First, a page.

Here’s the full announcement from Mayor London Breed’s office:
Mayor London N. Breed today announced a plan for reopening San Francisco that will allow certain businesses and activities to resume with modifications in phases over the coming weeks and months. As long as San Francisco continues to make progress slowing the spread of COVID-19, meets key health indicators, and state guidance continues to allow more activities, San Francisco restaurants will be able to offer outdoor dining, retail businesses will be able to allow customers to shop inside with modifications, and additional outdoor activities can resume on June 15th. The City plans to allow additional activities and businesses to resume in July and August.
“Our residents have a lot to be proud of with how we responded to this pandemic, with many people making enormous sacrifices to protect the health and safety of their fellow residents,” said Mayor Breed. “We’re entering a new phase of this crisis and we feel comfortable that we’re at a place that we can begin reopening parts of our economy, but that is not to say that this virus doesn’t continue to threaten our city. As we begin recovering and reopening, all of us are going to have to play our part to adjust to the new normal until we have a vaccine, and we’ll continue to do everything we can to offer clear guidelines and precautions to support residents and businesses with the new adjustments that will be needed moving forward.”
San Francisco’s reopening plan is aligned with the State’s guidelines and is based on a San Francisco-specific risk model to control the spread of COVID-19 and protect public health. The plan is also informed by the work of the San Francisco COVID-19 Economic Recovery Task Force. The timeline for allowing certain businesses and activities to resume will be adjusted as needed based on public health data.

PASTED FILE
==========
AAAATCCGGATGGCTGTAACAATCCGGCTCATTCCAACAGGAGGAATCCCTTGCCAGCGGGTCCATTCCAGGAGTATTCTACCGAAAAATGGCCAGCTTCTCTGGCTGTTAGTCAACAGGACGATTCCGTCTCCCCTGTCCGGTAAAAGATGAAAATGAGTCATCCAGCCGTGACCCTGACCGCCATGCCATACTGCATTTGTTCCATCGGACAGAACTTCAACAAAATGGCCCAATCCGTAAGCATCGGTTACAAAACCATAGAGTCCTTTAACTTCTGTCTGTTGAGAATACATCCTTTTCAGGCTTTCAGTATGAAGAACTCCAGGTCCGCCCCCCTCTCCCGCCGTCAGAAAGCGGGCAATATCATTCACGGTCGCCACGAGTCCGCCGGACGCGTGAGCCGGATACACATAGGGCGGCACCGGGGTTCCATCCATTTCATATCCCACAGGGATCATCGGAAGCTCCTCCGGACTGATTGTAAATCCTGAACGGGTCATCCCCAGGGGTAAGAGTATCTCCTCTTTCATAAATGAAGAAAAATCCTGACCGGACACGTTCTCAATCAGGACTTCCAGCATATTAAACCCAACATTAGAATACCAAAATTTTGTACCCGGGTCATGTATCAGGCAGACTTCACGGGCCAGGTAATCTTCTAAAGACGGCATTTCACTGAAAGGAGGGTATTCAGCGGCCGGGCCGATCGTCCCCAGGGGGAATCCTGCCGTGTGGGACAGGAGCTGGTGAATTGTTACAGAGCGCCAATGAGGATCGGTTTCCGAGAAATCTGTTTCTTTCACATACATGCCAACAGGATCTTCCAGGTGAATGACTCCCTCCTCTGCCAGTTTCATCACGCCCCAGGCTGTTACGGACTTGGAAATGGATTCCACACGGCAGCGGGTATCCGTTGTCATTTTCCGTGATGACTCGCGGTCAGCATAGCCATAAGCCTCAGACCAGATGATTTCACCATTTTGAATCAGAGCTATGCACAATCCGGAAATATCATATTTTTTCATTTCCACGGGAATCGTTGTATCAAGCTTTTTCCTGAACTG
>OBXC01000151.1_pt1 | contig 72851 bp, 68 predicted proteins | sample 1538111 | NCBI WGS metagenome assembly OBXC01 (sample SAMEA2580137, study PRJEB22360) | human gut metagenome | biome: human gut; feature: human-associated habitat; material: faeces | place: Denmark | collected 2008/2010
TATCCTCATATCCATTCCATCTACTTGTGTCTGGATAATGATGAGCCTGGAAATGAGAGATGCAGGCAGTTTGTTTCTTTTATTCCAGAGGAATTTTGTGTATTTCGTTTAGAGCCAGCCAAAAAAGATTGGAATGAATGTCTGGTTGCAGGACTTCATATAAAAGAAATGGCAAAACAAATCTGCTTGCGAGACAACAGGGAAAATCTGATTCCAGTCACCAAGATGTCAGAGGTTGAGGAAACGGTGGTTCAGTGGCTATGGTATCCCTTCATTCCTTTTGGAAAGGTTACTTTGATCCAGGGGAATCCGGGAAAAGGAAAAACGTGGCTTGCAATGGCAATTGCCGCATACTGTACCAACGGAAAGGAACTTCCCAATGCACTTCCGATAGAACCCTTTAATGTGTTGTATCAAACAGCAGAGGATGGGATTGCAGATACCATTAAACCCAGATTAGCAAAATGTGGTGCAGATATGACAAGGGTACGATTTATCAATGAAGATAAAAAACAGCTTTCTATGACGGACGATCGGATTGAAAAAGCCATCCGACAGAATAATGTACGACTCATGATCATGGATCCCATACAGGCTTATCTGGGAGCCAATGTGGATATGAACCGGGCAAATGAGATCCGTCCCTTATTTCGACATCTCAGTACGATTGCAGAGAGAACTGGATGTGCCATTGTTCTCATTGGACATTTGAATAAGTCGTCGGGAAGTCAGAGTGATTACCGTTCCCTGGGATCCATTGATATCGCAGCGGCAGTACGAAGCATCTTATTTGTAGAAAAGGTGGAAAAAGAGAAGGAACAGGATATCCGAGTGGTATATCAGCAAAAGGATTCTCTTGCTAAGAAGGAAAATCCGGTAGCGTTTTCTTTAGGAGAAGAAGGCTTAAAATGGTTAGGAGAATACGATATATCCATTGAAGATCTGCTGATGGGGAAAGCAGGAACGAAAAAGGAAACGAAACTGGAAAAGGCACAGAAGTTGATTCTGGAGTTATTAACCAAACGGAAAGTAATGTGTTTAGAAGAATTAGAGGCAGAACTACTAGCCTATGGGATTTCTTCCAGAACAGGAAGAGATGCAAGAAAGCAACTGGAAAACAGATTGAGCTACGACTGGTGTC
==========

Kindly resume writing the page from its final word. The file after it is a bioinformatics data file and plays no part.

Part of San Francisco’s plan for safely reopening includes requiring residents to wear face coverings on most occasions when they leave their home and are near other people, both indoors and outdoors. The public also must comply with other health and safety requirements and recommendations such as social distancing, handwashing, and cleaning frequently touched surfaces. The Department of Public Health will issue a new Health Order today with updated requirements regarding face coverings.
San Francisco’s Plan separates the State’s second stage into three phases – Phase 2A, 2B, and 2C. San Francisco’s Phases 3 are 4 are aligned with the State’s stages. San Francisco has already entered into Phase 2A, which allows curbside pickup permitted for most retail, construction, elective surgeries, and outdoor businesses like carwashes, flea markets, and garden stores to operate.
San Francisco’s current Stay Home Health Order does not have an expiration date and will be amended over the coming weeks and months to allow for a gradual and safer reopening. Today’s plan details the next phases, and provides dates that the City anticipates additional businesses and activities can resume with modifications. The dates in the plan will be finalized through amendments to the Health Order or directives, and will be guided by health indicators. If the City make progress faster than expected, then the timeline outlined below may shift to allow some reopening to occur earlier. For each phase, guidance will be issued to provide businesses and operators with adequate time for planning and compliance with health and safety requirements.